Lillie Mae – Other Girls

Expectations soared for Lillie Mae’s second Third Man Records full-length, Other Girls, after the single “You’ve Got Other Girls for That” captured the former Jack White bandmate exploring new sonic territory while tearing down a manipulative former lover.

After the album arrived on Aug. 16, other songs made with Nashville’s go-to producer Dave Cobb provided even better barometers of longtime bluegrass fiddler Lillie Mae Rische’s continued evolution into solo artist Lillie Mae.

If you’re looking for reminders of country music’s rich past, Lillie Mae’s got you covered with statement of independence “I Came for the Band (For Show),” honky-tonk timepiece “Whole Blue Heart” and the throwback bass line that guides along “Didn’t I.” All three songs likely reflect lessons learned by years of playing Layla’s Honky Tonk in Nashville as a member of the Rische Sisters.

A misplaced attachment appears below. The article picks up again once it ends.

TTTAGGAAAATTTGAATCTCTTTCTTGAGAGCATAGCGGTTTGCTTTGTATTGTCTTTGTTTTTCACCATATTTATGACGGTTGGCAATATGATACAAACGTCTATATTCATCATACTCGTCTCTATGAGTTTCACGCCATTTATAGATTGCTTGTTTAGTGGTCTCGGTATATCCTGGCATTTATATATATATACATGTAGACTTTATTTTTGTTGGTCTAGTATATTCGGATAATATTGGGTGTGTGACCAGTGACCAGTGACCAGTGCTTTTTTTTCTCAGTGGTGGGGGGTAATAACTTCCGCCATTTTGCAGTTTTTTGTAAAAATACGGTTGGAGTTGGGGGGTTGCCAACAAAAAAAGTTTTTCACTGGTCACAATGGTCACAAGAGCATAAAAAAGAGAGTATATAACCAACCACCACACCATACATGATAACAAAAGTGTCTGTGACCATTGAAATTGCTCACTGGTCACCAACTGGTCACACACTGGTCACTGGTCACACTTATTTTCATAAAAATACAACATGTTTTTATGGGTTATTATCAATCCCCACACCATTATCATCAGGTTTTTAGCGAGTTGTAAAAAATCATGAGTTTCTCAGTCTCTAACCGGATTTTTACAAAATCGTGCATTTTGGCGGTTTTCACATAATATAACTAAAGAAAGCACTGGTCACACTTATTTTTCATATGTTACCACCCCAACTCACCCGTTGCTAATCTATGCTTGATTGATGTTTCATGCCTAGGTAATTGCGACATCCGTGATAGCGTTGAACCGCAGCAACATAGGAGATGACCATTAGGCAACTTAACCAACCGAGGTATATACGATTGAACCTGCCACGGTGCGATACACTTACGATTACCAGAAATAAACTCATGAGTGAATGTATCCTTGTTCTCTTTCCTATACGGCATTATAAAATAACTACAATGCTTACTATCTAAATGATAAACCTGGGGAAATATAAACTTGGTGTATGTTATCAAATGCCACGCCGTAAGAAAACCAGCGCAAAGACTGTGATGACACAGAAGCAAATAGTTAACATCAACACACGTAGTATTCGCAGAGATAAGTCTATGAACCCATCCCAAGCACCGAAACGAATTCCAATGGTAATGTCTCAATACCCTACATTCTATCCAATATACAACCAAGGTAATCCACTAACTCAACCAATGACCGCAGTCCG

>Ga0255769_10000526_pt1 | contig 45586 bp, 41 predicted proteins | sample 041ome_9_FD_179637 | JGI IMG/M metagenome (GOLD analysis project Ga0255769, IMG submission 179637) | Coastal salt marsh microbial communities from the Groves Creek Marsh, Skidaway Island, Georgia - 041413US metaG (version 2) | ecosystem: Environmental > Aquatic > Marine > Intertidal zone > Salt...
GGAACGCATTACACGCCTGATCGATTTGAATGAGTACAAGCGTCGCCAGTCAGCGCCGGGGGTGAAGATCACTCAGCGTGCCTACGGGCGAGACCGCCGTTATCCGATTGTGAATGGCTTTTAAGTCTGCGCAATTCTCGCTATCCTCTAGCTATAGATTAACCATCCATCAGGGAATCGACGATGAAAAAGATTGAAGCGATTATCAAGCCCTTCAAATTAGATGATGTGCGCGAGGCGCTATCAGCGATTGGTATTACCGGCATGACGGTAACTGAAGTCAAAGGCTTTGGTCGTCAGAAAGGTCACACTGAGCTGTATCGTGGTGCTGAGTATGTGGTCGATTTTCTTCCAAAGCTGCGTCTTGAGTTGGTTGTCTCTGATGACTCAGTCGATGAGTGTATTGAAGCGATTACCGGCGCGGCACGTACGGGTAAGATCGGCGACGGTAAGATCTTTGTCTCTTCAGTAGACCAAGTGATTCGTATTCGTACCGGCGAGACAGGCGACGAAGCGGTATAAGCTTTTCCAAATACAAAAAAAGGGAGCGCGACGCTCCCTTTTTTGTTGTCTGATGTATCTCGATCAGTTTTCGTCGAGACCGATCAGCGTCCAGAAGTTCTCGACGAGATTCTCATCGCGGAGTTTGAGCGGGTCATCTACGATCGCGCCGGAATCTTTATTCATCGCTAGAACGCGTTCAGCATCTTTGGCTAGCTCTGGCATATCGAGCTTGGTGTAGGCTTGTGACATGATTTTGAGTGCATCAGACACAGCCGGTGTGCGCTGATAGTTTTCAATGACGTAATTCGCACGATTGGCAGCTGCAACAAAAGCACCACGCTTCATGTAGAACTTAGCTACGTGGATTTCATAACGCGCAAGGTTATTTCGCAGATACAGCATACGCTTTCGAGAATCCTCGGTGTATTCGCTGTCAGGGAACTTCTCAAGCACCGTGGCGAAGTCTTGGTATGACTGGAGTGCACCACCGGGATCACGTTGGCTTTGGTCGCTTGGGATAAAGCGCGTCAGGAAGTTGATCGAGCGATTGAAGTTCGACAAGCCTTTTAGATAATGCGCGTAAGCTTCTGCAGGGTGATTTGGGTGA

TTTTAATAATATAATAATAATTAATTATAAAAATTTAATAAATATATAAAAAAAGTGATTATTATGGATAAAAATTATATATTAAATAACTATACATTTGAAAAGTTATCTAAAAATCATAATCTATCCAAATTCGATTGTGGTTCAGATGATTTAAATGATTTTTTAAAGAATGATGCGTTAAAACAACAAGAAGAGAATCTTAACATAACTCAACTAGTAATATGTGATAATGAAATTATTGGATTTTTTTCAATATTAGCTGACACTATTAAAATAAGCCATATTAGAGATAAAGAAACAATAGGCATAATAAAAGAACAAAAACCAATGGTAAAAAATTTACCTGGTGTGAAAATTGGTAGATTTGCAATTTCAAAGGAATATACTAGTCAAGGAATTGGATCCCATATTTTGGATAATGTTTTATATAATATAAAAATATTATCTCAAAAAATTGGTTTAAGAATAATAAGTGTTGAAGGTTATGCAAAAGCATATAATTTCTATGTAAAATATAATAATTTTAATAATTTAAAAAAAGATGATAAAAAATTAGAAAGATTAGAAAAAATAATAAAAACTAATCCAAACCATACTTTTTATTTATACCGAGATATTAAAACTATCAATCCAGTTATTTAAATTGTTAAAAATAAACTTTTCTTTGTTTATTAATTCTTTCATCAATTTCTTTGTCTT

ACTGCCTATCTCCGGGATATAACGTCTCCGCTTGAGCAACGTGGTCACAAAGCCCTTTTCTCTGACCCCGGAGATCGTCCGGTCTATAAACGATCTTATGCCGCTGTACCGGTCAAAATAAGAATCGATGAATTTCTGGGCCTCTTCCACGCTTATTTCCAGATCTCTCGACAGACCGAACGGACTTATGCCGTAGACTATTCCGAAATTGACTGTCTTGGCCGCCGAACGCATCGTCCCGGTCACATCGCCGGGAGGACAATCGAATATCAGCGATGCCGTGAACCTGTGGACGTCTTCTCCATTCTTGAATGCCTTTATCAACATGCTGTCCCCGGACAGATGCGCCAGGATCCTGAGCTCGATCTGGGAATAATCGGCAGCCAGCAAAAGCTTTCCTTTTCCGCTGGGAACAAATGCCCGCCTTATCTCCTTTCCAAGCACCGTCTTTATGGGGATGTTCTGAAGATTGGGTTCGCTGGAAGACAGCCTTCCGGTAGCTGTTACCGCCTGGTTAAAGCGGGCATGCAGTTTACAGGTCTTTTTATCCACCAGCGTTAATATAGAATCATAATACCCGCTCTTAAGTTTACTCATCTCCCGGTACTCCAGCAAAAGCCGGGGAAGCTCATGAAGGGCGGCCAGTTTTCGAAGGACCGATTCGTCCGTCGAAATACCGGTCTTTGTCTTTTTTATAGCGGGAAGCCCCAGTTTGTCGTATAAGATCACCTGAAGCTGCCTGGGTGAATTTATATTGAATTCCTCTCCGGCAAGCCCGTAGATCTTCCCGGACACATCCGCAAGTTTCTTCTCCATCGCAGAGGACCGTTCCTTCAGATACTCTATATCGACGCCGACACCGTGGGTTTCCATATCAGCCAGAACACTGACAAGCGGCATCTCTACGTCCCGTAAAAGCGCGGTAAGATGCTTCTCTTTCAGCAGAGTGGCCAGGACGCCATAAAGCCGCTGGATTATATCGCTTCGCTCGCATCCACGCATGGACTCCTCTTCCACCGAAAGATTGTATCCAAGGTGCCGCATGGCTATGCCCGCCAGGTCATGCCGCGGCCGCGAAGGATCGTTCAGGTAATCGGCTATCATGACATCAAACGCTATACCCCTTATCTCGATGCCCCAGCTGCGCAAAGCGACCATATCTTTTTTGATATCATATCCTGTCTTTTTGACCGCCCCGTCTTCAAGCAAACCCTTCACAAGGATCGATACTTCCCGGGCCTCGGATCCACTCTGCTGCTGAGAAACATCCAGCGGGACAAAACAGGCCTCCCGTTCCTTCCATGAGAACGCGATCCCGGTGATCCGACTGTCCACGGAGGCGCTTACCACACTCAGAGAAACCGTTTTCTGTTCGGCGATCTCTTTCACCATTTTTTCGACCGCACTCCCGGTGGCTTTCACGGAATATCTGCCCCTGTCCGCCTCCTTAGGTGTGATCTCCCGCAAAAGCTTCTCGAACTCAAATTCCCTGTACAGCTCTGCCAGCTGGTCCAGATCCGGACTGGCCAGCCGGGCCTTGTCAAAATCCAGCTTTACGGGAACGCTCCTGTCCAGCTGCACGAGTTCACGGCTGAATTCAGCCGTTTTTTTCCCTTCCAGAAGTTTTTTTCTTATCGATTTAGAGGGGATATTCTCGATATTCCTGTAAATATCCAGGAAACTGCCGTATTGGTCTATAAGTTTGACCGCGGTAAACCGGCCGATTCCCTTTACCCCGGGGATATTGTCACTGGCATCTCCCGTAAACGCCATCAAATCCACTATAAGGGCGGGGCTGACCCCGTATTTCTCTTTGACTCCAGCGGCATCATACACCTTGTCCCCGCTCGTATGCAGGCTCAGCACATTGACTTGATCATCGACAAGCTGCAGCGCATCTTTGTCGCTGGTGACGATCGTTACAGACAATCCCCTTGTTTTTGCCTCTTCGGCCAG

Songs with less twang and more experimentation include “Crisp & Cold,” which begins with string band instrumentation and harmonies before turning into a Box Tops song. Lillie Mae also revisits folk-rock (“A Golden Year”) and country rock (“Some Gamble”) on her own terms.

The next to last song, “Terlingua Girl,” sounds like the title of an Emmylou Harris song. Instead, it’s a Lillie Mae original that’s inspired by a real-life encounter with a mysterious stranger in the enchanting border town of Terlingua, Texas. Opinions on a weeks-old album are sure to change over time, yet as of early September, it’s definitely the finest example to date of Lillie Mae’s talents as a singer, writer and arranger.

Instead of leaving us on that high note, Lillie Mae ends her album with “Love Dilly Love.” While other songs came from Appalachian Mountain hideaways, Texas border towns and Lower Broadway bars, this can best be described as an English interpretation of a weird French pop song. Or at least that’s one hillbilly’s take. It’s a nice surprise and ample reason to hope Lillie Mae throws us more musical curveballs.

Lillie Mae
Other Girls
[Third Man]